Wednesday, June 20, 2018

The Long Journey Home

We didn't rush out in the morning, but just woke up when the little kids woke us.  We packed up our overnight bags, retrieved the van, and grabbed breakfast on the go.  We stopped for a late lunch at a favorite spot of Brian's when he's been in the area without us.  The boys enjoyed a construction "show" as we piled out of the van to stretch our legs.




The food was truly incredible.  The Spargelcremsuppe (white asparagus cream soup, in season at the time) was the best I've ever had, and I've had many.  Brian bought some beers to ship back to the states with our household goods.  And even Picky Pants Judah found something he liked, Spatzle with brown gravy.





We were all happy to be home when we arrived, and Trinity was thrilled to have us back as well.  She followed us around the whole next day mewing like mad.  She said it was too long of a trip, and I tend to agree with her.  These trips are exhausting, and after about 4 days I am done.

Tuesday, June 19, 2018

Vienna, Austria

I was wanting to stay in Budapest longer at first and not do Vienna at all, but Brian really wanted to go there.  It turned out to be an exceptional day.  Well, truth be told, it wasn't even a full day.  We left our apartment in Budapest that morning to make it to Vienna for Mass at St. Stephen's.  We had looked into taking the kids to a marionette show, but it was too far out of the city center and would've taken up most of our only day in Vienna.  So we opted to try to tackle Brian's bucket list for Vienna, and we killed it.

1.  St. Stephen's Cathedral
2.  Sacher Torte
3.  Cafes
4.  Concert
5.  Wienerschnitzel

When we arrived in the city, we just parked and walked to our new apartment to get settled and then went right out to get to Mass.  It was, of course, a grand cathedral with a stunning apse.  During Mass, a large choir sang all the hymns.  It was really spectacular to have Truth and Beauty tied together on so many levels during this Heavenly feast.



The choir sat for a while after Mass, so Brian went and got a photo of them.

After Mass, we were ravenous and headed straight to the restaurant that Brian had picked out from a list of where to get the best Wienerschnitzel.  This was an excellent choice.  We sat outside and everyone of us shared giant schnitzels since we had big plans for coffee and cake all afternoon.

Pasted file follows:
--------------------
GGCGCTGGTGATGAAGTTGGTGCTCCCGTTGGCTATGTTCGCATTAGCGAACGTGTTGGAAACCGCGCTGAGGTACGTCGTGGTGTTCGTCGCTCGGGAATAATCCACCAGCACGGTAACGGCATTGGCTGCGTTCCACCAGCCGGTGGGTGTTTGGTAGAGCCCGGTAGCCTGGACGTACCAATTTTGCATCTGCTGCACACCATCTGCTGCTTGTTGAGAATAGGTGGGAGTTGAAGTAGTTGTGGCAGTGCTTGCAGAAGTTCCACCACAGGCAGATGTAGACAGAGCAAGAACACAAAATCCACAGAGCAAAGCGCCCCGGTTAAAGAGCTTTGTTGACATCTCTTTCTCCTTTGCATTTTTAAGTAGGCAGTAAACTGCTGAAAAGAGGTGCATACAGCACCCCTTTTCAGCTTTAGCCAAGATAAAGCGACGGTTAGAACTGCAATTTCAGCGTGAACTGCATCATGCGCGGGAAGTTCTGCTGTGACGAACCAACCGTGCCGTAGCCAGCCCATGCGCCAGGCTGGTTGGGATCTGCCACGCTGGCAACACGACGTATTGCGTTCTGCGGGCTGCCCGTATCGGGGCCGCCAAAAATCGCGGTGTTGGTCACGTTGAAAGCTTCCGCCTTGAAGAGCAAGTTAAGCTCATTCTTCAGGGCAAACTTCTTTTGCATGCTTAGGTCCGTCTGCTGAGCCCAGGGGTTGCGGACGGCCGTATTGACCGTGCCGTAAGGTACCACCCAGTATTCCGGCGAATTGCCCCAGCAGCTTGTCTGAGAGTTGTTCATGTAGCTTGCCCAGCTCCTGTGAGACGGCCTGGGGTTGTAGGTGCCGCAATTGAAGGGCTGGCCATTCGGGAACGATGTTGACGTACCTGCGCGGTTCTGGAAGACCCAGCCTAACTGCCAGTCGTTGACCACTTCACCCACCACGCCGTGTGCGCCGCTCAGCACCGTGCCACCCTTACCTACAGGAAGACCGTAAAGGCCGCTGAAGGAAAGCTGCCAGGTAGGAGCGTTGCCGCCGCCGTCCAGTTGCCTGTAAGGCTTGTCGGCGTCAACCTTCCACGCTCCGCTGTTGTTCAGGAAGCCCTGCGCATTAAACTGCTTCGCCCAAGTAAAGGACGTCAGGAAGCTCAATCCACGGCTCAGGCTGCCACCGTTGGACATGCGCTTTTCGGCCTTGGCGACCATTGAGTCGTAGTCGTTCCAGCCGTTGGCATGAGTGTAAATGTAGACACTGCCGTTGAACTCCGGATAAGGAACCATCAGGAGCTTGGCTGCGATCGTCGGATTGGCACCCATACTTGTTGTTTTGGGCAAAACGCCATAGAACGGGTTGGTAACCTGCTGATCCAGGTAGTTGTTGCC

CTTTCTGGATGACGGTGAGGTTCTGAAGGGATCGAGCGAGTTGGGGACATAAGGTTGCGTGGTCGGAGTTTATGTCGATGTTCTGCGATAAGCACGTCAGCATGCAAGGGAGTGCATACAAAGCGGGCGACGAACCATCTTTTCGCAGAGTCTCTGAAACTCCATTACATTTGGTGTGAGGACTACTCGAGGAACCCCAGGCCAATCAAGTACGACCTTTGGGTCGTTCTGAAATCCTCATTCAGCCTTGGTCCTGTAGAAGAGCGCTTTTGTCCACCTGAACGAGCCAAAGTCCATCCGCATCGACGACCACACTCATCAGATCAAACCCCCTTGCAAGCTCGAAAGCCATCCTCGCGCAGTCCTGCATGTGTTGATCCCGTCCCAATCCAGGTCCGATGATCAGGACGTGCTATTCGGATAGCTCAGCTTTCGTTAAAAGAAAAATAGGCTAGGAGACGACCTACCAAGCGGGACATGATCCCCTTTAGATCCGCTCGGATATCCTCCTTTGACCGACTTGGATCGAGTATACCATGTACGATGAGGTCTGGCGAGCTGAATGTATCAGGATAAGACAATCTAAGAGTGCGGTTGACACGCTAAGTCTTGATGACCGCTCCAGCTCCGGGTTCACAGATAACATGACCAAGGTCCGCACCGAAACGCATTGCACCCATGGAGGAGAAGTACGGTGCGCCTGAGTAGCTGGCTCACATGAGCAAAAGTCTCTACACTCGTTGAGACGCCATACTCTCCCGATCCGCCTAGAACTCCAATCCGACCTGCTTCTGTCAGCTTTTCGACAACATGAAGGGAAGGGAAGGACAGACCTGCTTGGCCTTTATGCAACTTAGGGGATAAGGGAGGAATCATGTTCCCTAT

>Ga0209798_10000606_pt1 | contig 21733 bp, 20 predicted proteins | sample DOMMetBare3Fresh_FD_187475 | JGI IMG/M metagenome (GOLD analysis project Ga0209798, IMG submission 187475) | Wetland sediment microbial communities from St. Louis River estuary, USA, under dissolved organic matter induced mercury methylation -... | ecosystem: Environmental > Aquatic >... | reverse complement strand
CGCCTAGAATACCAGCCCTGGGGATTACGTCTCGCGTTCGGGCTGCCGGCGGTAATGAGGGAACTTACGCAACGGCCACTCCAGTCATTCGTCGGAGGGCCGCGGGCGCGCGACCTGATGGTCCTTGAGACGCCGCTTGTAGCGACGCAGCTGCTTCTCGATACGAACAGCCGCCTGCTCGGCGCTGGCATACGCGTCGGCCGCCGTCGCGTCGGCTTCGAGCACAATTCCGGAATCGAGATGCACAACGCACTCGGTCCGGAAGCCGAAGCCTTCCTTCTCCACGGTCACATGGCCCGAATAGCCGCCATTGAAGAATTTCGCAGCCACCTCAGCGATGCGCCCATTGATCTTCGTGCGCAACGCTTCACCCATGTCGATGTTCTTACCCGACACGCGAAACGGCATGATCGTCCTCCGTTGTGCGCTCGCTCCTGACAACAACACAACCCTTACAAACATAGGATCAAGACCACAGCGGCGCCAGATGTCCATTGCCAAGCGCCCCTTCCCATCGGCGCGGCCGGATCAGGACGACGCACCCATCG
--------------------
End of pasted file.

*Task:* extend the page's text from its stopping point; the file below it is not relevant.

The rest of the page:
The true and original Sacher Torte is only served at the Sacher Cafe.  We waited for less than half an hour outside to be seated.  The experience was just so so in my opinion.  They were very busy, the service was quick, but not as warm.  On top of that, we were seated downstairs due to the size of our group and how crowded they were which wasn't as elegant as upstairs.  Then there was the torte.  It was good, but has hints of apricot in it and I usually don't like to fruitify my chocolate.  I'm okay with chocofying my fruit, but the other way just seems like a waste.  In conclusion, this was my least favorite part of the day.  Brian loved it, though he was disappointed about our seating.



My Bob, patiently awaiting his torte.

The famous Sacher Torte and my outstanding cup of coffee!

Cafe Central, one of the many famous cafes with fancy decor and accompanying piano music.  This one was towards the top of the list and we had to wait outside in a line with a "bouncer" letting people in as tables became available.  It was hot and sunny, so once we got close to the front we thoroughly enjoyed the air conditioning blowing on us as they opened the door each time.

The cafe experience was memorable.  We ordered three desserts to share and got lemonades and coffees.  Pretty sure that everyone agreed that the chocolate one was the best, and if they didn't they are crazy.








 We walked around a bit before our concert was to begin.  I love that it feels like you are in a museum as you just stroll along the streets of the city with so many statues and fountains everywhere you turn.





Concerts!  The first concert was the pianist in the crypt of St...  We all went to that one, but the audience was small and Brian was very conscious of every noise our crew made.  I thought they did fine.  The guy was amazing and our oldest three, all budding pianists, were pretty impressed and awed by his playing.  It even inspired Drew to start learning to play when we got back from our trip.  Isaac promised to give him lessons and he's been teaching him very patiently.  The pianist was a little quirky and the moment he finished the concert, he bolted out the door, and we only saw him again once when he was speed walking out of the church when we walked out a bit later.  An introvert, perhaps?